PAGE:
Living With Panic Attacks - What You Need to KnowLiving with panic attacks or someone who has them can be a challenge. However, when you are armed with the right knowledge, panic attacks is not necessary to ruin your life or adversely affect ones you love.
First, get help.
Recognizing the symptoms and triggers. You need to identify what may be causing your panic attacks, so you can not avoid them, but what can be better prepared to deal with them. Sometimes just knowing that is a panic attack and not a medical emergency can help ease your mind.
Follow the track. It will be easier to identify the causes and responses, if you write them down. How did you feel before the attack? Is there apprehension before you even in the situation? How to react? What are the symptoms? What finally happened? Did you get through it, or if you try to leave as soon as you could? Not only is keeping track a useful exercise for you, it is also useful for professional treatment information.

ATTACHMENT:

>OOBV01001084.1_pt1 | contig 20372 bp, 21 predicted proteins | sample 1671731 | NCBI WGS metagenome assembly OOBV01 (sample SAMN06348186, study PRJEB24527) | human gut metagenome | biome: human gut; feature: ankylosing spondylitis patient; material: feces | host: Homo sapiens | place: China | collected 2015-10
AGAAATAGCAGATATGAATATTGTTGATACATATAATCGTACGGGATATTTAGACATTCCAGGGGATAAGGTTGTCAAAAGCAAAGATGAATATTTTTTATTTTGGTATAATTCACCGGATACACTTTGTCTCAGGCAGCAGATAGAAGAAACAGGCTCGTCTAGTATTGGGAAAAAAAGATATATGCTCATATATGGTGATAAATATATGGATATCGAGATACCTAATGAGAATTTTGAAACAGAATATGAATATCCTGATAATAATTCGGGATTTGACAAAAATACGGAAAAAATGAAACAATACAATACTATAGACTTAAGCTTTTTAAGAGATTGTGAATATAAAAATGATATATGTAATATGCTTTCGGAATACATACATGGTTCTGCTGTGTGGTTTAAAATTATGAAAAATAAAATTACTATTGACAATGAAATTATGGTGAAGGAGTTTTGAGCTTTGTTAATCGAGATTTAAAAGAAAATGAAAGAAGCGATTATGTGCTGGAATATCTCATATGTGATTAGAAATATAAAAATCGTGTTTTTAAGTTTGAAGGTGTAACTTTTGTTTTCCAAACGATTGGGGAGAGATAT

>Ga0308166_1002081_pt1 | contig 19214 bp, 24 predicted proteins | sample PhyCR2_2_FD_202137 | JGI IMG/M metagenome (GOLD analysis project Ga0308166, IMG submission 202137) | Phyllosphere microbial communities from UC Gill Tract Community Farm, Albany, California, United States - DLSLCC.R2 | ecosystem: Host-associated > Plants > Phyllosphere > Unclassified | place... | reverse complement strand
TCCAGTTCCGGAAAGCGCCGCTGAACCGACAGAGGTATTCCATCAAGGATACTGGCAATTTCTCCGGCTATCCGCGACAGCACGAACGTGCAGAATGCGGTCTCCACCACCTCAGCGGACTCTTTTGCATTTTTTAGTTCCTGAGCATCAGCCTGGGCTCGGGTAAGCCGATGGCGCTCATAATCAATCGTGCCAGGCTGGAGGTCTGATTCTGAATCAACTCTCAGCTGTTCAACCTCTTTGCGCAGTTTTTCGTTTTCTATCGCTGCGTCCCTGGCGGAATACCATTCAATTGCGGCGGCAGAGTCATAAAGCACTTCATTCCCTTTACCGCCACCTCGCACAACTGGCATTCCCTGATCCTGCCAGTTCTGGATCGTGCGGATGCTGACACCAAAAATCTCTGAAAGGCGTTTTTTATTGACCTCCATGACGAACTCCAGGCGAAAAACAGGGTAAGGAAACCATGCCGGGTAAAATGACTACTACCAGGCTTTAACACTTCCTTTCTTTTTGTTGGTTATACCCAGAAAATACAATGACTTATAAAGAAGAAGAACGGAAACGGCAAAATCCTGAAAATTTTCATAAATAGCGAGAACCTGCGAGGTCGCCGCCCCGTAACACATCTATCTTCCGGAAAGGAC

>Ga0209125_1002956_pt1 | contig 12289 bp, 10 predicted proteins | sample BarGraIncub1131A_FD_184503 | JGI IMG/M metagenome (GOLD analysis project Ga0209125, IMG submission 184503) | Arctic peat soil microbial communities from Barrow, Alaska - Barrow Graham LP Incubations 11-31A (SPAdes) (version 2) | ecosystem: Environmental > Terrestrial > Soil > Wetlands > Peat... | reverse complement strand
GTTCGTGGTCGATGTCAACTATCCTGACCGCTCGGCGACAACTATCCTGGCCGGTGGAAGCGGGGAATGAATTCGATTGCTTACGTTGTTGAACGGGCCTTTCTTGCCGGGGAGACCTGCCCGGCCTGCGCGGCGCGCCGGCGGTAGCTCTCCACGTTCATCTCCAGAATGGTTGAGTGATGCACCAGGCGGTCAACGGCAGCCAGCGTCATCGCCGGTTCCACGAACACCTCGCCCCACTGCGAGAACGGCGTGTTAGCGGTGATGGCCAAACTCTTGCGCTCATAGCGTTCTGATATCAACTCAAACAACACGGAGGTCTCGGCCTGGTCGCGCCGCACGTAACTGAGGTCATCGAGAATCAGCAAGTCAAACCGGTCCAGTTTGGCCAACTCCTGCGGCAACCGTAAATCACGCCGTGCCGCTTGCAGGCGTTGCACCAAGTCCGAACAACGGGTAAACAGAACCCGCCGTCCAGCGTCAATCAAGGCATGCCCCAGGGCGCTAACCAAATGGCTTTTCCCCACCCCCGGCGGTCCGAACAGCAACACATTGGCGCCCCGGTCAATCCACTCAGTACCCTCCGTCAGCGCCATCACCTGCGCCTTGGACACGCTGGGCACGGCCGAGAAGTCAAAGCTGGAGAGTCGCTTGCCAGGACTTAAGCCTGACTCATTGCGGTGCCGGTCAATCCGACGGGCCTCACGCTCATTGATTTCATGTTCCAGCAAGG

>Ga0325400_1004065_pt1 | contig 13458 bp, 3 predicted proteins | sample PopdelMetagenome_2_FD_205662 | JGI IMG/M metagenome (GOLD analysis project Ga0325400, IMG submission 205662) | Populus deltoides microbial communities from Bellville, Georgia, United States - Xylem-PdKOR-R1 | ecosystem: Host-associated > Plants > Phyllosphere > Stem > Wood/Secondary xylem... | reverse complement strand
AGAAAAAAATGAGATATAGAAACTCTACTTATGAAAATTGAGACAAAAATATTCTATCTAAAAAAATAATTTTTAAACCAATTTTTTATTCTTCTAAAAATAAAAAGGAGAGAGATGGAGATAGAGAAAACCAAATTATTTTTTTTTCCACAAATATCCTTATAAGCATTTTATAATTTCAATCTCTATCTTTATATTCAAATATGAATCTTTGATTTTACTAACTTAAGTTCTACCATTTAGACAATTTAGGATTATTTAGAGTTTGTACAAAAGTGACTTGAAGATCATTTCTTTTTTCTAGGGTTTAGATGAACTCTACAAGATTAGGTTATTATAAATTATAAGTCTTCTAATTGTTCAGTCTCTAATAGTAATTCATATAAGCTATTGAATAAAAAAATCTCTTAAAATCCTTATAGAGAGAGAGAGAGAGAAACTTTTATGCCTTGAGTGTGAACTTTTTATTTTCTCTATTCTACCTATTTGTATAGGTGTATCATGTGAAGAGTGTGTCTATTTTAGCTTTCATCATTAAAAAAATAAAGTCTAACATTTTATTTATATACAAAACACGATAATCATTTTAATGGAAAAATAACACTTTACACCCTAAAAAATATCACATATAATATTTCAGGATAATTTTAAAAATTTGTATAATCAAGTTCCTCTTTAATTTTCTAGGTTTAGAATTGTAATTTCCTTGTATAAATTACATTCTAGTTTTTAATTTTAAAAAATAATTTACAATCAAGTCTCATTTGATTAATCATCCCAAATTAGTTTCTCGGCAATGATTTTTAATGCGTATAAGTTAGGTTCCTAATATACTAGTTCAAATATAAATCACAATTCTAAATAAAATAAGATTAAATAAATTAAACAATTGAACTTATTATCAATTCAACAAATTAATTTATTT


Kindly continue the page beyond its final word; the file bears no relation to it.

Prevent evasion. It is natural to want to stay away from things that can cause harm. You do not go swimming in a pool full of sharks, for example. But with panic attacks the danger is not real. It feels real and the body reacts in a way that is real, but if you start avoiding places and situations that in his opinion cause a panic attack that only make things worse. Plus it is possible to develop agoraphobia and totally lose your home.
Take small steps in the right direction. Focus on right now, not so much their reaction to it. If you know someone who has panic attacks, then understanding and help them get into the frightening situations. No ridiculous, and be gentle if you start to have an attack. You can always try again at a different time. It is very important that you trust completely.
Regain control. Learn to recognize the symptoms of your panic attack. Identify the signs as a kind of false alarm and focus on getting your breathing under control. If you are with someone who has a panic attack, try to reassure. If you know your breathing exercises you can do with the patient (this will help reduce the embarrassment and get back to control).
Panic disorder is not condemning a limited and protected life. Help is available from many different sources, just look out. I understand that this is a very real problem that deserves to be taken seriously.